Alloantibodies to human leukocyte antigens (HLA) are the leading cause of platelet refractoriness and antibody-mediated rejection of solid organ and hematopoietic stem cell grafts. These unwanted HLA antibodies may originate from prior exposure to HLA antigens, such as with previous pregnancies or transfusions, or de novo alloimmunization after exposure to antigens expressed on the transplanted cells and tissues. Clinical sequelae are challenging to treat once they develop. Platelet refractoriness can result in difficulty providing transfusion support to patients, antibody-mediated rejection of solid organs can result in organ dysfunction and/or failure, and rejection of hematopoietic stem cell transplants can result in graft failure. Existing therapies, such as therapeutic plasma exchange which removes antibodies from plasma, and rituximab, which suppresses global humoral immunity by targeting CD20+ B cells, have shown variable success. Biotherapies targeting HLA-specific antibody-producing cells are being developed. T cell-based therapies, such as chimeric antigen receptor T (CART) cells engineered to target HLA-reactive immune cells and antigen-Fc fusion protein-based biologics, are under investigation as potential therapeutic options to encourage antigen-specific and long-term immune tolerance of transplanted cells and tissues. These biotherapies may hold the promise of attenuating unwanted alloimmunization without sacrificing the protective immunity. This session will discuss the rationales of these novel approaches, present experimental evidence for their efficacy and specificity, and outline potential challenges and future directions.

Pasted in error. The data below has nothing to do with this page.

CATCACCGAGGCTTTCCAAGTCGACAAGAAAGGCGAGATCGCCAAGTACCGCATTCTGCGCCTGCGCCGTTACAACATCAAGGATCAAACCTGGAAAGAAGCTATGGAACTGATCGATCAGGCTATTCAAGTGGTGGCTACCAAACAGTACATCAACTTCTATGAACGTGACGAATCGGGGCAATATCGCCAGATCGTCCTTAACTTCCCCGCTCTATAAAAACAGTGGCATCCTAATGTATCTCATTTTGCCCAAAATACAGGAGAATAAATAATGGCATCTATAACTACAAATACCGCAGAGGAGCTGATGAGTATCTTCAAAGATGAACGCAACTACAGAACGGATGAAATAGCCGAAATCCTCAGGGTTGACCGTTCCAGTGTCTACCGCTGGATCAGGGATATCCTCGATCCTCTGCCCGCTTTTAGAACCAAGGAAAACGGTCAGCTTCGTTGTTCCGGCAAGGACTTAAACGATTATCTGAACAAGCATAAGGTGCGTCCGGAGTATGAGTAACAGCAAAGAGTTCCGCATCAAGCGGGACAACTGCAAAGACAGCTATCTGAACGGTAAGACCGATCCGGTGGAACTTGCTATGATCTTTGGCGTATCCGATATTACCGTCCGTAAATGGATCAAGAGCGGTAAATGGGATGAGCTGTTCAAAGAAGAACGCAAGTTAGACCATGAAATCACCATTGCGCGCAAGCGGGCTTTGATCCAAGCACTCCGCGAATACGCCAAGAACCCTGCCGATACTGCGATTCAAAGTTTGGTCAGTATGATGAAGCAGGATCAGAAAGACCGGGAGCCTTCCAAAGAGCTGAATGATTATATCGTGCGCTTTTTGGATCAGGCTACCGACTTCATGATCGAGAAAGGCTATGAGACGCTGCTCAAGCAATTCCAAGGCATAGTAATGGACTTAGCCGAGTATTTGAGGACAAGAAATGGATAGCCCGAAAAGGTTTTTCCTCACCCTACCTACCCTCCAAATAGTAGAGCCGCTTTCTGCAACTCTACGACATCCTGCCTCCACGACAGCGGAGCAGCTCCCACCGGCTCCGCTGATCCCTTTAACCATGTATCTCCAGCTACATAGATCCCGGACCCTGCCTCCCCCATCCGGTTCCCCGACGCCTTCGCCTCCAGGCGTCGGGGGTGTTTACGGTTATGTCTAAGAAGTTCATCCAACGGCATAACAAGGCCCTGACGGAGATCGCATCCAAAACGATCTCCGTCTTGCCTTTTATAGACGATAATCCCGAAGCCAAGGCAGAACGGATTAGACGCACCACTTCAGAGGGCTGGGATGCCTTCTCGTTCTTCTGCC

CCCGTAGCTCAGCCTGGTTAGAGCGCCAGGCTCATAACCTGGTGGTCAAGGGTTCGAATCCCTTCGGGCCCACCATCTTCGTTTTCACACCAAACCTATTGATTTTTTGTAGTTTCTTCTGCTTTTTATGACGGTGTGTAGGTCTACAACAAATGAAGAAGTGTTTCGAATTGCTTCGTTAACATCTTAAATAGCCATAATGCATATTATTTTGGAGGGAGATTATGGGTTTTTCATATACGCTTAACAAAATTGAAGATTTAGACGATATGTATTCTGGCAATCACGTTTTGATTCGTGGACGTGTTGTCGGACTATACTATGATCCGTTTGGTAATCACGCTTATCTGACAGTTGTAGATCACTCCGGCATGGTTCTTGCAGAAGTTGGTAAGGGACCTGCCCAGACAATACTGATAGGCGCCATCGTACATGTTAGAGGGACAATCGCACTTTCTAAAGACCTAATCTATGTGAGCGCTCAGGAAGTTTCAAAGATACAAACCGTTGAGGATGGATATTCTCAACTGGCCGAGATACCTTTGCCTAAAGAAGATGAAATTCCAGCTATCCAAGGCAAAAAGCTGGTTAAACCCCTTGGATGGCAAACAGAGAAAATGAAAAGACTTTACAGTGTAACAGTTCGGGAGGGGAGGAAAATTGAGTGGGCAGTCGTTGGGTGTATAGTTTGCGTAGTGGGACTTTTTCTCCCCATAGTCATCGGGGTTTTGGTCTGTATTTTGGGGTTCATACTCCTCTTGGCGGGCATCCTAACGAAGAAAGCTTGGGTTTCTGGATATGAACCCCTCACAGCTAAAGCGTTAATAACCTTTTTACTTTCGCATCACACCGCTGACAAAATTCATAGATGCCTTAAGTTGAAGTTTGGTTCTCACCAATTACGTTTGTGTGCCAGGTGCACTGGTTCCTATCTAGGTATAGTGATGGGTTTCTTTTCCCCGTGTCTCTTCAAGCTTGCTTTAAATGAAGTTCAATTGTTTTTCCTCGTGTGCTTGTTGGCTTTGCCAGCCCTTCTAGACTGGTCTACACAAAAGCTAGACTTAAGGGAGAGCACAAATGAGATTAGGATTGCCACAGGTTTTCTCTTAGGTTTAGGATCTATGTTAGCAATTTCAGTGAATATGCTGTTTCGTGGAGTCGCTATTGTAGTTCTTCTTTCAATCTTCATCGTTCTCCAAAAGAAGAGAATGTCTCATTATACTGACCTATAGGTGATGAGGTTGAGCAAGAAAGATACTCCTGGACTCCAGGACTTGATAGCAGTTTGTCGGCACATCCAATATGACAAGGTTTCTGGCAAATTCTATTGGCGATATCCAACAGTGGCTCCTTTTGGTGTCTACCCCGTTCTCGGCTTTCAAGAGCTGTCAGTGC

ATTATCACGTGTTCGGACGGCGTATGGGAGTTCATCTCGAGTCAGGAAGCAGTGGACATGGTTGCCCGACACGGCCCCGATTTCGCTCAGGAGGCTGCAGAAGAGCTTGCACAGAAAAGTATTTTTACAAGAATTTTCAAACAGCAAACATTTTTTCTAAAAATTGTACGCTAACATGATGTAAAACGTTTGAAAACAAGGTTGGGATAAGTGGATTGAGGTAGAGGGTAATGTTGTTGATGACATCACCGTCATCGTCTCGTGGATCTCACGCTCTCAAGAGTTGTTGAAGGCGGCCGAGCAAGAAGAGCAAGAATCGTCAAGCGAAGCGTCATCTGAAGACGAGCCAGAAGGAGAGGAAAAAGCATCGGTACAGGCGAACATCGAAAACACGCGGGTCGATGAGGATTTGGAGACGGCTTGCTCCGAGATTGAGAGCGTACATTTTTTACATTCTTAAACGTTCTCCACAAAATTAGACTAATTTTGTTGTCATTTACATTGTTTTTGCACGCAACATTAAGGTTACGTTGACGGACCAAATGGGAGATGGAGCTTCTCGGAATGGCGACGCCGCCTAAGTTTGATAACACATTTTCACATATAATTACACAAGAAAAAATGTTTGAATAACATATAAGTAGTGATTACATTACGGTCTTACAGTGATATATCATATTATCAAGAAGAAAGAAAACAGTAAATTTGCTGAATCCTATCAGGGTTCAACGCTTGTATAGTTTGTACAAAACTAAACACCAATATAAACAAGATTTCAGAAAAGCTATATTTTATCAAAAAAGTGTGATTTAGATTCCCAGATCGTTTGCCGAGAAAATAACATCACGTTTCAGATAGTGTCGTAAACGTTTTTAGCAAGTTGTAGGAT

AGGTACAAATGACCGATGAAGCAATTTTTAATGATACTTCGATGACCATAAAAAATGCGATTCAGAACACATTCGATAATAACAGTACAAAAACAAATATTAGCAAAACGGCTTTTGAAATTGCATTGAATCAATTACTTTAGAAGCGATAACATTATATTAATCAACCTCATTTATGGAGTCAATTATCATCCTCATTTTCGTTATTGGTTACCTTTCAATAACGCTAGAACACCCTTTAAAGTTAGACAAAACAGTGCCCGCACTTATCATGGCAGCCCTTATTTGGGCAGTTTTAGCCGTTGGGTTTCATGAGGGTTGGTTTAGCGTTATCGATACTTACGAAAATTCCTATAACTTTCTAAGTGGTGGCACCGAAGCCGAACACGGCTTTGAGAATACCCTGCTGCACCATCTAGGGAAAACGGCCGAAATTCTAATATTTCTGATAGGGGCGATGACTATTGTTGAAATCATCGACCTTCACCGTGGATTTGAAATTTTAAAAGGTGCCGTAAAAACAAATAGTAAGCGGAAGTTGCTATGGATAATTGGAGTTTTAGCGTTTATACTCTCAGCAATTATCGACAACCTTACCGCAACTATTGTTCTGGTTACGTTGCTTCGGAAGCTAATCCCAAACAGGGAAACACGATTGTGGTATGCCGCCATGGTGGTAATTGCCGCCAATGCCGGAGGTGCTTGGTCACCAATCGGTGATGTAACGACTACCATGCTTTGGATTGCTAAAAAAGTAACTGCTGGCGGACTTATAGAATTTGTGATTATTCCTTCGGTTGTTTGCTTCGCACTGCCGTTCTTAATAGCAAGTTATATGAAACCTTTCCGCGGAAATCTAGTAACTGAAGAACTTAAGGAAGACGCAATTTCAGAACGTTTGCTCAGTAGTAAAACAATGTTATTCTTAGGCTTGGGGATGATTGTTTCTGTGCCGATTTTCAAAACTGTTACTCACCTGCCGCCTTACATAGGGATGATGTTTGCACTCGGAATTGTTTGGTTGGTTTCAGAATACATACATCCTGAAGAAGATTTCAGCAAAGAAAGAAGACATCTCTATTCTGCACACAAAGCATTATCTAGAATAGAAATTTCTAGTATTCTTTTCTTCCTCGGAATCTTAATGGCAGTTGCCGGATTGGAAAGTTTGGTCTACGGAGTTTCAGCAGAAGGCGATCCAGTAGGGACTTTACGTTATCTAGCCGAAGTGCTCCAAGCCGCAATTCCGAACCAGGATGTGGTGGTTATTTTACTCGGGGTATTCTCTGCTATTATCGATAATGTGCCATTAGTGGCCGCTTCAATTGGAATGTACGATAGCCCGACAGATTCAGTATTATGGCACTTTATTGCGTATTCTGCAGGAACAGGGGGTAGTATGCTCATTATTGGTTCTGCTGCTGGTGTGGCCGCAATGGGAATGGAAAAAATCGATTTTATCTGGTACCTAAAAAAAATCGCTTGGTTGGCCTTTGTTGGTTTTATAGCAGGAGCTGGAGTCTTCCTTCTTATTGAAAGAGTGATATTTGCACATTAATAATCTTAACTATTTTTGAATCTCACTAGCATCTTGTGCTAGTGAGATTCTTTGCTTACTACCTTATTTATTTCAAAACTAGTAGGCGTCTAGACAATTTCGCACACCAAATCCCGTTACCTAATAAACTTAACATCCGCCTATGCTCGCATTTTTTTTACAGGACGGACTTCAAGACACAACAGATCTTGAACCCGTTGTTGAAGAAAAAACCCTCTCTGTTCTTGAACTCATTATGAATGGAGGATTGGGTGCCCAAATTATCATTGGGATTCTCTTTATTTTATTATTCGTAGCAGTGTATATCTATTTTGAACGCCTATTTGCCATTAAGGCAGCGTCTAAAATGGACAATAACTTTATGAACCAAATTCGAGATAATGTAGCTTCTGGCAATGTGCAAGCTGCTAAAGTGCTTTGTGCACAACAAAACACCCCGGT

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AM23-TU-10-O: Biotherapies for Targeting Unwanted Alloantibodies in Transfusion Medicine (Enduring) Evaluation